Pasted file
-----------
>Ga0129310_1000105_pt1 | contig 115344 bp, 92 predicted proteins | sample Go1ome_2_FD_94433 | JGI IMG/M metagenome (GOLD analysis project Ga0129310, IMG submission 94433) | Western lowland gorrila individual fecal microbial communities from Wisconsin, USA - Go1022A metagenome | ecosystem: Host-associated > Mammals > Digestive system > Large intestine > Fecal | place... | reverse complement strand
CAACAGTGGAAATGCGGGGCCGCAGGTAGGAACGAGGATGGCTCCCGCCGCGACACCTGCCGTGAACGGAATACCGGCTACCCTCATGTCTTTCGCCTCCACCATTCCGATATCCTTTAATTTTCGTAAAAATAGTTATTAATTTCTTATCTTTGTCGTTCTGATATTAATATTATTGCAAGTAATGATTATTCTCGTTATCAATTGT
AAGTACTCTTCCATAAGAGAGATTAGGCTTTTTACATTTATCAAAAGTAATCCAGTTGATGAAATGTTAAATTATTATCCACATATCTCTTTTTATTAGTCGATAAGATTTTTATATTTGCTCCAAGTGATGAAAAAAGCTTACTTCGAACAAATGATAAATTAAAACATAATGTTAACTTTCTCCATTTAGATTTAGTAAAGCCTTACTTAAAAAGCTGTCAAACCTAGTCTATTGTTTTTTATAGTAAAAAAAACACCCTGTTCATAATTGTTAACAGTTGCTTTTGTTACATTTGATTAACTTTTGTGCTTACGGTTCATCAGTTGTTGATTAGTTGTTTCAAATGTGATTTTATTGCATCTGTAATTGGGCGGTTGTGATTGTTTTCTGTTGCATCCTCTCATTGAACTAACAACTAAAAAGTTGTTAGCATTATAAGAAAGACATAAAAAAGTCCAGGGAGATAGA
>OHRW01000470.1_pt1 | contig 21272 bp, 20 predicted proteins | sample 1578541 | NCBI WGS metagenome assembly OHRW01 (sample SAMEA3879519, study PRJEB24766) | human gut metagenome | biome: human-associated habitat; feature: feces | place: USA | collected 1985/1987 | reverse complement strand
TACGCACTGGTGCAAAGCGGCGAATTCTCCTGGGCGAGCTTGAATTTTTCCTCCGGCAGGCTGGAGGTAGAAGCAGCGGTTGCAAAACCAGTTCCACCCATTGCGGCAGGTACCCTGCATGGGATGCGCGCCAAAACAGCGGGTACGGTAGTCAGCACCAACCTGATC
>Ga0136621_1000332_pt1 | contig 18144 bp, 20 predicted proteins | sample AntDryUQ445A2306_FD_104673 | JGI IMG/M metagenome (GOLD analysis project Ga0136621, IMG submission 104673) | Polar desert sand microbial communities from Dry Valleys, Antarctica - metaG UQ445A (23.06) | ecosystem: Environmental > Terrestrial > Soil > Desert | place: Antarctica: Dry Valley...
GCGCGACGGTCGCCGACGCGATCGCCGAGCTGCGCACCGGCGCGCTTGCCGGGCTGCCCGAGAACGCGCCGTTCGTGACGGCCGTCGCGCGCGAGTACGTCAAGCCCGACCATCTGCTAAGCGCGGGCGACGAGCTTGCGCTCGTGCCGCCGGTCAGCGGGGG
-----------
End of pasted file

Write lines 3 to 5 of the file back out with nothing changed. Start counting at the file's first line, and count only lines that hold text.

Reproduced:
AAGTACTCTTCCATAAGAGAGATTAGGCTTTTTACATTTATCAAAAGTAATCCAGTTGATGAAATGTTAAATTATTATCCACATATCTCTTTTTATTAGTCGATAAGATTTTTATATTTGCTCCAAGTGATGAAAAAAGCTTACTTCGAACAAATGATAAATTAAAACATAATGTTAACTTTCTCCATTTAGATTTAGTAAAGCCTTACTTAAAAAGCTGTCAAACCTAGTCTATTGTTTTTTATAGTAAAAAAAACACCCTGTTCATAATTGTTAACAGTTGCTTTTGTTACATTTGATTAACTTTTGTGCTTACGGTTCATCAGTTGTTGATTAGTTGTTTCAAATGTGATTTTATTGCATCTGTAATTGGGCGGTTGTGATTGTTTTCTGTTGCATCCTCTCATTGAACTAACAACTAAAAAGTTGTTAGCATTATAAGAAAGACATAAAAAAGTCCAGGGAGATAGA
>OHRW01000470.1_pt1 | contig 21272 bp, 20 predicted proteins | sample 1578541 | NCBI WGS metagenome assembly OHRW01 (sample SAMEA3879519, study PRJEB24766) | human gut metagenome | biome: human-associated habitat; feature: feces | place: USA | collected 1985/1987 | reverse complement strand
TACGCACTGGTGCAAAGCGGCGAATTCTCCTGGGCGAGCTTGAATTTTTCCTCCGGCAGGCTGGAGGTAGAAGCAGCGGTTGCAAAACCAGTTCCACCCATTGCGGCAGGTACCCTGCATGGGATGCGCGCCAAAACAGCGGGTACGGTAGTCAGCACCAACCTGATC